By Laura Turner

Laura Turner is a writer and editor living in San Francisco with her husband, Zack, and dog, R2D2.

  1. I was born with a strip of red hair that my parents liked to fashion into a Mohawk until it finally reached the rest of my head. My father’s grandfather had red hair, and someone on my my mother’s side must have—it’s a double-recessive trait, meaning it has to be passed along on both sides.

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  2. I had been taking Citalopram for ten years when I decided to take a break. At 18, I was diagnosed with Generalized Anxiety Disorder, a constant and persistent sense of worry about everyday things. I think of GAD as inchoate and needy, willing to attach itself to any normal set of circumstances regardless of whether there is actually a threat.

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  3. I first started reading Pat Conroy for the same reason I drank my coffee black—my dad did it, and I loved my dad. His office at our house outside Chicago was my favorite room in the house, and I would sometimes lie down on the floor and inhale the smell of the books that lined the walls.

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  4. Laura Ortberg Turner's previous work for The Toast can be found here.

    Among my most treasured possessions—the things I would grab if the house was on fire and I had five seconds before it blew up—is a gray and yellow pillow that a friend made for me. The backside is covered in a striped fabric with little yellow “X”’s set in a diagonal pattern. The front is a darker gray, plain, except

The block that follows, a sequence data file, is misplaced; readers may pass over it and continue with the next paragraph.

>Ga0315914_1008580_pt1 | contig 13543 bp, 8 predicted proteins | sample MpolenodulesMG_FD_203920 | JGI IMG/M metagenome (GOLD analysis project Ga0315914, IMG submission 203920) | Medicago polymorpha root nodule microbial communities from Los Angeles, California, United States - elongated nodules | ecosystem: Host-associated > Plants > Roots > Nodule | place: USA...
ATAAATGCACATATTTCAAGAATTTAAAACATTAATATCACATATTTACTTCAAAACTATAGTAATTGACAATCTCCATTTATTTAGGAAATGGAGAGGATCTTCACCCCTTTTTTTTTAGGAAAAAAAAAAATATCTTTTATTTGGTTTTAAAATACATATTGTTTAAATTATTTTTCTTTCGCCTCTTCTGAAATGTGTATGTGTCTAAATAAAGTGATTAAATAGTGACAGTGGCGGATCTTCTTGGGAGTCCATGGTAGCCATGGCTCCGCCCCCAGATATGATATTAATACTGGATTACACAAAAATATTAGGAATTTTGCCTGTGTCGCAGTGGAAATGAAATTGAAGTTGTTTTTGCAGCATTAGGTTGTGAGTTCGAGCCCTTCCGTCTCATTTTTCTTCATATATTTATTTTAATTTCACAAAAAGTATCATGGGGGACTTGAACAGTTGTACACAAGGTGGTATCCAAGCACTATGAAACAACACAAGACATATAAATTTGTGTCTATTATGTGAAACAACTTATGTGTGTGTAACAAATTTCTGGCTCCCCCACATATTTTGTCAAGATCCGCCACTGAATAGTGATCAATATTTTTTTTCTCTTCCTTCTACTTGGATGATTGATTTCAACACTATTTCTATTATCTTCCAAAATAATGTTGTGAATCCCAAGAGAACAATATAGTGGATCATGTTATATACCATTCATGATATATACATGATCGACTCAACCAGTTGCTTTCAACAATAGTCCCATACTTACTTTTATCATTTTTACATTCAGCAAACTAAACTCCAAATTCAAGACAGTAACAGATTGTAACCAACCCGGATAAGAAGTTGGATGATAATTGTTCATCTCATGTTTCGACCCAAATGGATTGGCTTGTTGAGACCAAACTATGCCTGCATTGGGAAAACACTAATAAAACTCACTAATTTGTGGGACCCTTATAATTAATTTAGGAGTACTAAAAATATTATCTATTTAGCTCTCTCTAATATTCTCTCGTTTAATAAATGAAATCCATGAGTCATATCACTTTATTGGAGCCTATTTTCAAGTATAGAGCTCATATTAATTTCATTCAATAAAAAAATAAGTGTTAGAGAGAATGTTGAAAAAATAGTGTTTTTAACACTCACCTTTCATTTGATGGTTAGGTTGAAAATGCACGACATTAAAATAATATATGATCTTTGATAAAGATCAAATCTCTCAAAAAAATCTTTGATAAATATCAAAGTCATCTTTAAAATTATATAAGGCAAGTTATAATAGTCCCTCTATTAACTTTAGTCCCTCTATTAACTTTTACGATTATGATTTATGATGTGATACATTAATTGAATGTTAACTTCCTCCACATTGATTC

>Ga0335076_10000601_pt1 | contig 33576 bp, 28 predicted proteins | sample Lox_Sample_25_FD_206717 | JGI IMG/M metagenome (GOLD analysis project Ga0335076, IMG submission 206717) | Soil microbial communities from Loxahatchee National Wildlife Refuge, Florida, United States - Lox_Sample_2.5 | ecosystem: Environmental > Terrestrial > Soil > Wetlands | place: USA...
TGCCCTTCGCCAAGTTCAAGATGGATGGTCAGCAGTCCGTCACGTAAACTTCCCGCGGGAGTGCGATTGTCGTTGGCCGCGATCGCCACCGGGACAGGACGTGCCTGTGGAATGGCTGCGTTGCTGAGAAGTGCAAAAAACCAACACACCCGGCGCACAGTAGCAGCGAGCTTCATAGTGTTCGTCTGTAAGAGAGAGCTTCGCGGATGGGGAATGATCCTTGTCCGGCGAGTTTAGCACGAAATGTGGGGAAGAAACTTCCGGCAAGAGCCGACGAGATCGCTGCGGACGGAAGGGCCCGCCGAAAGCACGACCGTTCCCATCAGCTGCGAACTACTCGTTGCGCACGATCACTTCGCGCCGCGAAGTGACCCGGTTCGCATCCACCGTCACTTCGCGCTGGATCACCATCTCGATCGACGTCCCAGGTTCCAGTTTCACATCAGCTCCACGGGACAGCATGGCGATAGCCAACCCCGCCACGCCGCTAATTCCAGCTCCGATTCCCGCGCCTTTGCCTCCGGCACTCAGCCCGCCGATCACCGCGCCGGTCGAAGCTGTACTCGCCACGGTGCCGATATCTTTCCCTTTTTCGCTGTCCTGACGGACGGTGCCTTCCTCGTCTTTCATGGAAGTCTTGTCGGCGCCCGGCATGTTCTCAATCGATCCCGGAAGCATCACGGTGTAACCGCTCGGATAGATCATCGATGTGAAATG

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  5. I’ve been reading We Have Always Lived in the Castle, the last novel Shirley Jackson wrote before her death in 1965, and thought I had remembered someone saying her agoraphobia was the thing that inspired her to write so much about creepy houses. (Have you read The Haunting of Hill House? Go read it if you haven’t, preferably late at night and under the covers, with a flashlight.) So I toddled on over to…

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  6. This piece is brought to you on behalf of Michelle Brigid in celebration of her recent confirmation. I didn't know the secret meaning of the word “anxious” until I was older—seventeen, maybe, or eighteen. I knew that I felt different, that I worried a lot, that I was fearful. But I just thought I was strange, and generally kept to myself about it. When, on occasion, I would talk to a close friend or…

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